I know, I've ranted about it before. I've talked about how I got the paper delivered, but didn't read it. Eventually, I cancelled it and moved to reading it online.
The online version isn't as good as the paper version - mostly because there's not as much content. They might have everything online, but they don't link to it all, as far as I can tell.
The Citizen is going through financial issues. They've stopped the Sunday paper (which has always been a very small paper) and combined it with Saturday into a weekend edition. A lot of their columnists mysteriously decided to retire around the same time.
And they've decided to start charging if you want to read more than 10 articles a month online.
The thing is, a lot of newspapers started charging for online reading about ten years ago. Most (if not all) of those papers are now back to being free. It fundamentally isn't a business model that works.
There are lots of reasons for that:
- There are thousands of free news sources (including OCHeadlines, which is the Ottawa Citizen's twitter feed - you can't necessarily read the article if you're past your 10, but you get enough info to google it). There's also the TV news. The Sun network (canoe.ca) is still free. CBC's website has news. And, of course, that's just for Ottawa-specific news. If you want world news, there are tons of options.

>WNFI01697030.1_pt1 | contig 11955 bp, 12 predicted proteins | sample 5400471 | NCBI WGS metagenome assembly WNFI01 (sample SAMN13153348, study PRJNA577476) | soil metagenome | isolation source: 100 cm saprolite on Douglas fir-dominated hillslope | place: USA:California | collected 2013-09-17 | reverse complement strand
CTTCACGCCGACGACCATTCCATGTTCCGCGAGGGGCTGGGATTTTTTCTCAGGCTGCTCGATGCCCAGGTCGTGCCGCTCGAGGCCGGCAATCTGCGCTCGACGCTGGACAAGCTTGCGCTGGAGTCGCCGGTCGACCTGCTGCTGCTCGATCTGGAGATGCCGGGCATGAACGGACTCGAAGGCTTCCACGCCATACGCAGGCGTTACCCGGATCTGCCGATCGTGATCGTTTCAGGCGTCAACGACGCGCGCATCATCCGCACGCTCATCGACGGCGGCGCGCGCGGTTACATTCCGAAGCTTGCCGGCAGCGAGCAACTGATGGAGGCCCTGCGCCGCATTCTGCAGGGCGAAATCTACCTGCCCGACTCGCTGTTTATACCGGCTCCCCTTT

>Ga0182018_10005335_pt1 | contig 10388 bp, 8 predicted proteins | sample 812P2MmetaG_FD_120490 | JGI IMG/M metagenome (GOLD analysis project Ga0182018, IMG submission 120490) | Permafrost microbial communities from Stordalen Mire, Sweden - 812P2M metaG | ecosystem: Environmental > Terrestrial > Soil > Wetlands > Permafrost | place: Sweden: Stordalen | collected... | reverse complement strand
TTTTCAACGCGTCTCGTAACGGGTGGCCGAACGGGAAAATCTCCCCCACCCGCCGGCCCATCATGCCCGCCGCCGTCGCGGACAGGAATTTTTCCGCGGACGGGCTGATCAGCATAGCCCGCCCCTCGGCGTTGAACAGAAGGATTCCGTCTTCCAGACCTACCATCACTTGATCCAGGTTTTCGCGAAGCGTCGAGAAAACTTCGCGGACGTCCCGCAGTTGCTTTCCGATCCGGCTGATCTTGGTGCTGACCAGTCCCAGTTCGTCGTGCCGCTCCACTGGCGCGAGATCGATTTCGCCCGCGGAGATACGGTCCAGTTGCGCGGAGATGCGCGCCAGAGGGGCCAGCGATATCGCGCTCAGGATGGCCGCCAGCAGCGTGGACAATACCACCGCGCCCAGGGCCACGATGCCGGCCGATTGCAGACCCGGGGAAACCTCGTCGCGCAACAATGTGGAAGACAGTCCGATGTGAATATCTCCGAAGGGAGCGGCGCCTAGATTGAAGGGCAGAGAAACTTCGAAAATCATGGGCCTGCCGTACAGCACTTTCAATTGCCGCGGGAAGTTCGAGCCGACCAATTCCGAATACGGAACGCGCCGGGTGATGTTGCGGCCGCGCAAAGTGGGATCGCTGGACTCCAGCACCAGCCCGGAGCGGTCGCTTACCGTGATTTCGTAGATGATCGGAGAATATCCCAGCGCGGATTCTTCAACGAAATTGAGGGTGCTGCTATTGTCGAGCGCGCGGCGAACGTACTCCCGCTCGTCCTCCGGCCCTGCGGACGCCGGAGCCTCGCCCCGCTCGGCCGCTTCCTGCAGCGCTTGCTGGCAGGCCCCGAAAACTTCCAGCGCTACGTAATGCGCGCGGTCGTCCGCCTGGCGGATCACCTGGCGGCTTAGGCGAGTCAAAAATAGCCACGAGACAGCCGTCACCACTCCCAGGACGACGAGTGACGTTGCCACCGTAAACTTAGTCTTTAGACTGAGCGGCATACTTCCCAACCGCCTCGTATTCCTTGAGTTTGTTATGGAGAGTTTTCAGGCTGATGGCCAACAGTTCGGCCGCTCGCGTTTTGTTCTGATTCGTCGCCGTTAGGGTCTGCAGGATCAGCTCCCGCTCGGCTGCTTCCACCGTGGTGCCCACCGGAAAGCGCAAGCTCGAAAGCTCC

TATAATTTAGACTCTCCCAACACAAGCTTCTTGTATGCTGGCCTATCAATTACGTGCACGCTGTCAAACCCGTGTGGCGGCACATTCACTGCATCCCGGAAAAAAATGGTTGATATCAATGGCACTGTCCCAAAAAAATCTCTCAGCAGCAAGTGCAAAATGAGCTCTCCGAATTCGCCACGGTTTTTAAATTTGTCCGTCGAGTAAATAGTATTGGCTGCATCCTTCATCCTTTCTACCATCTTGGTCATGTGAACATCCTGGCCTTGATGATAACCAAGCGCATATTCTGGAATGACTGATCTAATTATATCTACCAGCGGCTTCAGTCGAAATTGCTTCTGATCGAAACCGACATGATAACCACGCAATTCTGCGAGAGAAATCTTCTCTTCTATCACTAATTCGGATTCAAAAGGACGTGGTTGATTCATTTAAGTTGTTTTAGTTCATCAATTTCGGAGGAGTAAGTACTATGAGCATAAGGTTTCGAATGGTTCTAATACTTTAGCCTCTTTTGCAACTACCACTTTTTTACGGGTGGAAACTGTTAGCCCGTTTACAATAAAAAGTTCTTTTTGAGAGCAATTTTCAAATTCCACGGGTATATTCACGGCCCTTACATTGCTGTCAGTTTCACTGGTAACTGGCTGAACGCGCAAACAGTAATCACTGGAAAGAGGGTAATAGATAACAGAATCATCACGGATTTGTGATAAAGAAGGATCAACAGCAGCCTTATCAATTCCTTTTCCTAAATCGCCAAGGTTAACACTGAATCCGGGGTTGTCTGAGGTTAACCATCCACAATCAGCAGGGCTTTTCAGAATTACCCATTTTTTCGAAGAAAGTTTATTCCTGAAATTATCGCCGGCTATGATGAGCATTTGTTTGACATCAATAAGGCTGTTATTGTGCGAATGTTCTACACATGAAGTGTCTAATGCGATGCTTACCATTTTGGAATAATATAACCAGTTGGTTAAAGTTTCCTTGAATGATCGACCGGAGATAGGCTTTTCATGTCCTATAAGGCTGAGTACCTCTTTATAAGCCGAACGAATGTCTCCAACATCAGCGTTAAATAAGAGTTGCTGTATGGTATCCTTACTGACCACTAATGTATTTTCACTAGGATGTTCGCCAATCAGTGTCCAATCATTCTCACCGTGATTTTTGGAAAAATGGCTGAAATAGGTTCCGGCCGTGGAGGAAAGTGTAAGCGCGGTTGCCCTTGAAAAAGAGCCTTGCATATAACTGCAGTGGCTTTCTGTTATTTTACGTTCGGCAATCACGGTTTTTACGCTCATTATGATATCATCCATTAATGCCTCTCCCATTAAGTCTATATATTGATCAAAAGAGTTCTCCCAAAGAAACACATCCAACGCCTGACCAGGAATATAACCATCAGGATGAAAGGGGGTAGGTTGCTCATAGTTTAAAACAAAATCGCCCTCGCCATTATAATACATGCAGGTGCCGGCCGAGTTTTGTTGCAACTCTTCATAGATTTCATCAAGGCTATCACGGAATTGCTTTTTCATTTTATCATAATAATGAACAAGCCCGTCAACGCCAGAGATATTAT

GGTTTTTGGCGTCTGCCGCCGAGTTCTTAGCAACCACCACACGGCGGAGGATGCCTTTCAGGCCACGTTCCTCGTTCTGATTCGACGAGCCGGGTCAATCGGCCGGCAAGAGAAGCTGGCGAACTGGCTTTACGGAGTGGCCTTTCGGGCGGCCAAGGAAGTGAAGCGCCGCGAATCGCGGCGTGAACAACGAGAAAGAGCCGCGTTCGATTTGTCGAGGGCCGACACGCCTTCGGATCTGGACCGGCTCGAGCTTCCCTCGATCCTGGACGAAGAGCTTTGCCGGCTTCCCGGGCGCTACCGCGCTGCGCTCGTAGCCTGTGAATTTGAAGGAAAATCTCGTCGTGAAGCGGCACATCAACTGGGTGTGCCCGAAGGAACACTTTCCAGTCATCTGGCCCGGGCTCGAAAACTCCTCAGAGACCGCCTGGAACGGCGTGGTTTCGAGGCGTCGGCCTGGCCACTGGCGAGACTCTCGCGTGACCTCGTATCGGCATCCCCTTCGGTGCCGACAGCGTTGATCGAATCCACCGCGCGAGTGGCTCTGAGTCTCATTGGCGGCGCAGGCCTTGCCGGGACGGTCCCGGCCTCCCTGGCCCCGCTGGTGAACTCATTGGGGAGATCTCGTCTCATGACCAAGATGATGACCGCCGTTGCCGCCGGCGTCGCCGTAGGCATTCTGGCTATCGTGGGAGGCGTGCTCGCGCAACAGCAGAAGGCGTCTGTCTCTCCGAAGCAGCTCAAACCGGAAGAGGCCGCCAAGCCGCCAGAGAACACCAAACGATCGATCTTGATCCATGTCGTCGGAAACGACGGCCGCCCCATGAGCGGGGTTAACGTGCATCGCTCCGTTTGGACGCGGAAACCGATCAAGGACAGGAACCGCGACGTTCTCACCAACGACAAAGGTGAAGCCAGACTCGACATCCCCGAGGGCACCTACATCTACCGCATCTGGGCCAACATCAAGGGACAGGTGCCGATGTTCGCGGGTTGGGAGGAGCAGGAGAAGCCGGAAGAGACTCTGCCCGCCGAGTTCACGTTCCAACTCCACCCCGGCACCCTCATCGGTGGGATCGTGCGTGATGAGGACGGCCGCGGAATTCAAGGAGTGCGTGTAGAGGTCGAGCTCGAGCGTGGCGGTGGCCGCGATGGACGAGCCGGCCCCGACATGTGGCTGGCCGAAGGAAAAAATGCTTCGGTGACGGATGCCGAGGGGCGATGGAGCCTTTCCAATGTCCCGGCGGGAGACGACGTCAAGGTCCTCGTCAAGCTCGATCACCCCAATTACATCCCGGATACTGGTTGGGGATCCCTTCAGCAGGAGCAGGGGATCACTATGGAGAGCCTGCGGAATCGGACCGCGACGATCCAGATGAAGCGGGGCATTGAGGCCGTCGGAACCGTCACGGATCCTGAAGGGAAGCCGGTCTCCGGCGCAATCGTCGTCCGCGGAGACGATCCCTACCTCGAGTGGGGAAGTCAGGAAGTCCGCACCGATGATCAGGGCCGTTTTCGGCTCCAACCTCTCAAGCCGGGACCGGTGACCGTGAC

- They're charging for information they purchased from someone else. For example, the business section largely comes from the Financial Post - which is free. That means you have other options for reading that news.
- There are easy ways around their limit, like changing browsers or computers (or, I assume, clearing your cookies). Frankly, I can't be bothered to use these methods - I'll just go elsewhere - but it can be done.
(When was the last time you read the classifieds?)
Obviously, the business model has changed. Classifieds have been largely replaced with online equivalents, and ads on the site clearly aren't doing the job.
The thing is, paid access is unlikely to solve the problem.
In fact, it will likely reduce the ad revenue, because people like me will just stop going to the page to start with.
Perhaps when they go back to being free, I'll check out the site again.